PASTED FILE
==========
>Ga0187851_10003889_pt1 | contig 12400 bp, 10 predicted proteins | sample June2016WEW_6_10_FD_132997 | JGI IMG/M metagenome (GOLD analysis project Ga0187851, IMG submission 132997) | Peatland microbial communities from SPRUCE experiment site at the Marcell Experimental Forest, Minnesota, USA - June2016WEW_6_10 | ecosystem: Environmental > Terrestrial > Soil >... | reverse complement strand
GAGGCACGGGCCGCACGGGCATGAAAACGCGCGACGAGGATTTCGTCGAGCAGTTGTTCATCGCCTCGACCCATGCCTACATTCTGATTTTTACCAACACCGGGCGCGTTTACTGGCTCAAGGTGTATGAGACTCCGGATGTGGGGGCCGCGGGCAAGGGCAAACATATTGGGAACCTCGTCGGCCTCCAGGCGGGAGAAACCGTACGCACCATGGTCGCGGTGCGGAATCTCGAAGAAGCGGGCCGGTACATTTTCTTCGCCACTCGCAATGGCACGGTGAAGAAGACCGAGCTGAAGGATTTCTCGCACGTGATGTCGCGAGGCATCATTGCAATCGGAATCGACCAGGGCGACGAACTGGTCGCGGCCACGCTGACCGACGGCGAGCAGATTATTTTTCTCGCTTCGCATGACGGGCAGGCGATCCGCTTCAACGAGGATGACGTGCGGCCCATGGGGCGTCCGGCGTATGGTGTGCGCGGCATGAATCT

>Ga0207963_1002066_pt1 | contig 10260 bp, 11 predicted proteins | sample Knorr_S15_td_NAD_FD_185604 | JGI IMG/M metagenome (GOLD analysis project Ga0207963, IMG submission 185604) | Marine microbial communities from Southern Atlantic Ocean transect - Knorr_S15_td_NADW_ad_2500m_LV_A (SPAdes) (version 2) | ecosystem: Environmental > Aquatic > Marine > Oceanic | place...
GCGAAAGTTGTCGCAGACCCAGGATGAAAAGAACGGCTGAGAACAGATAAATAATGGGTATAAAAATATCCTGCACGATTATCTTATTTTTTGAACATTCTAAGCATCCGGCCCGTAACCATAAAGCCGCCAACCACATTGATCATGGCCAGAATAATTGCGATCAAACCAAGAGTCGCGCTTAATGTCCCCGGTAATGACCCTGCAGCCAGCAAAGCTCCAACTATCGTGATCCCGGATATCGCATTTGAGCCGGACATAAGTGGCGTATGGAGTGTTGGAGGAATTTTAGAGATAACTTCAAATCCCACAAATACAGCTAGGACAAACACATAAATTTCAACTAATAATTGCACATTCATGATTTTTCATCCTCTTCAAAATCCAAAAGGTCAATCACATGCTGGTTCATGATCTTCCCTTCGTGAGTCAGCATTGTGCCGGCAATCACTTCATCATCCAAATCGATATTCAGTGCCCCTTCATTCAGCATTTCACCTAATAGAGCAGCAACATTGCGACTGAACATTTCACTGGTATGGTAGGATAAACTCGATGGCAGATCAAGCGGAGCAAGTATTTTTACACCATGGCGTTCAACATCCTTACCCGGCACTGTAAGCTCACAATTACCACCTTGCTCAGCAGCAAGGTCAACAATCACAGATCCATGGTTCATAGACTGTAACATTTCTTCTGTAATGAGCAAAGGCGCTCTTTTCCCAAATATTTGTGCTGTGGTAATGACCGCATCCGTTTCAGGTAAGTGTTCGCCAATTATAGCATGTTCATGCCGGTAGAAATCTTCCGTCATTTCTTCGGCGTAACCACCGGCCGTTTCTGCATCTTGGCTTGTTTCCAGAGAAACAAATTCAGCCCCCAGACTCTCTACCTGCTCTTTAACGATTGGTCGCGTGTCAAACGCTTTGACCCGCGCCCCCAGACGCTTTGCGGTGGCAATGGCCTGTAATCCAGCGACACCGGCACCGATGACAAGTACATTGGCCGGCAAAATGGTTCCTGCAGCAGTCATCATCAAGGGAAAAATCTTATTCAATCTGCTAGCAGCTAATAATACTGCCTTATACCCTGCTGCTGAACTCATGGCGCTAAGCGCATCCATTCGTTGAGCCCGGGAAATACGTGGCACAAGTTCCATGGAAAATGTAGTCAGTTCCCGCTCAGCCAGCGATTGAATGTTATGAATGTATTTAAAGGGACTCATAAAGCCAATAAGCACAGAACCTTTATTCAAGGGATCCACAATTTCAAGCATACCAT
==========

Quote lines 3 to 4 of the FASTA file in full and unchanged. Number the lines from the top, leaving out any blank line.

>Ga0207963_1002066_pt1 | contig 10260 bp, 11 predicted proteins | sample Knorr_S15_td_NAD_FD_185604 | JGI IMG/M metagenome (GOLD analysis project Ga0207963, IMG submission 185604) | Marine microbial communities from Southern Atlantic Ocean transect - Knorr_S15_td_NADW_ad_2500m_LV_A (SPAdes) (version 2) | ecosystem: Environmental > Aquatic > Marine > Oceanic | place...
GCGAAAGTTGTCGCAGACCCAGGATGAAAAGAACGGCTGAGAACAGATAAATAATGGGTATAAAAATATCCTGCACGATTATCTTATTTTTTGAACATTCTAAGCATCCGGCCCGTAACCATAAAGCCGCCAACCACATTGATCATGGCCAGAATAATTGCGATCAAACCAAGAGTCGCGCTTAATGTCCCCGGTAATGACCCTGCAGCCAGCAAAGCTCCAACTATCGTGATCCCGGATATCGCATTTGAGCCGGACATAAGTGGCGTATGGAGTGTTGGAGGAATTTTAGAGATAACTTCAAATCCCACAAATACAGCTAGGACAAACACATAAATTTCAACTAATAATTGCACATTCATGATTTTTCATCCTCTTCAAAATCCAAAAGGTCAATCACATGCTGGTTCATGATCTTCCCTTCGTGAGTCAGCATTGTGCCGGCAATCACTTCATCATCCAAATCGATATTCAGTGCCCCTTCATTCAGCATTTCACCTAATAGAGCAGCAACATTGCGACTGAACATTTCACTGGTATGGTAGGATAAACTCGATGGCAGATCAAGCGGAGCAAGTATTTTTACACCATGGCGTTCAACATCCTTACCCGGCACTGTAAGCTCACAATTACCACCTTGCTCAGCAGCAAGGTCAACAATCACAGATCCATGGTTCATAGACTGTAACATTTCTTCTGTAATGAGCAAAGGCGCTCTTTTCCCAAATATTTGTGCTGTGGTAATGACCGCATCCGTTTCAGGTAAGTGTTCGCCAATTATAGCATGTTCATGCCGGTAGAAATCTTCCGTCATTTCTTCGGCGTAACCACCGGCCGTTTCTGCATCTTGGCTTGTTTCCAGAGAAACAAATTCAGCCCCCAGACTCTCTACCTGCTCTTTAACGATTGGTCGCGTGTCAAACGCTTTGACCCGCGCCCCCAGACGCTTTGCGGTGGCAATGGCCTGTAATCCAGCGACACCGGCACCGATGACAAGTACATTGGCCGGCAAAATGGTTCCTGCAGCAGTCATCATCAAGGGAAAAATCTTATTCAATCTGCTAGCAGCTAATAATACTGCCTTATACCCTGCTGCTGAACTCATGGCGCTAAGCGCATCCATTCGTTGAGCCCGGGAAATACGTGGCACAAGTTCCATGGAAAATGTAGTCAGTTCCCGCTCAGCCAGCGATTGAATGTTATGAATGTATTTAAAGGGACTCATAAAGCCAATAAGCACAGAACCTTTATTCAAGGGATCCACAATTTCAAGCATACCAT